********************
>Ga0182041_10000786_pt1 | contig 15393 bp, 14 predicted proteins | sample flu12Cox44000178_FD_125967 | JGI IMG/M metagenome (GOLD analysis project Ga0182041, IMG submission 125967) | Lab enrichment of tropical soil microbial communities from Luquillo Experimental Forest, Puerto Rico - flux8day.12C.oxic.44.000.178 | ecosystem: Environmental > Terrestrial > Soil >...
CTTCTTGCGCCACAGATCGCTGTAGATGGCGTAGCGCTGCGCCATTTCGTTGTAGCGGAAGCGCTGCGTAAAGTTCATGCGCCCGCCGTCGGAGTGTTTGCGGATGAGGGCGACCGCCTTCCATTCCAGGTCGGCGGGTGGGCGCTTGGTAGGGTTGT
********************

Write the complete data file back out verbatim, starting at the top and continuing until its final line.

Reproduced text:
>Ga0182041_10000786_pt1 | contig 15393 bp, 14 predicted proteins | sample flu12Cox44000178_FD_125967 | JGI IMG/M metagenome (GOLD analysis project Ga0182041, IMG submission 125967) | Lab enrichment of tropical soil microbial communities from Luquillo Experimental Forest, Puerto Rico - flux8day.12C.oxic.44.000.178 | ecosystem: Environmental > Terrestrial > Soil >...
CTTCTTGCGCCACAGATCGCTGTAGATGGCGTAGCGCTGCGCCATTTCGTTGTAGCGGAAGCGCTGCGTAAAGTTCATGCGCCCGCCGTCGGAGTGTTTGCGGATGAGGGCGACCGCCTTCCATTCCAGGTCGGCGGGTGGGCGCTTGGTAGGGTTGT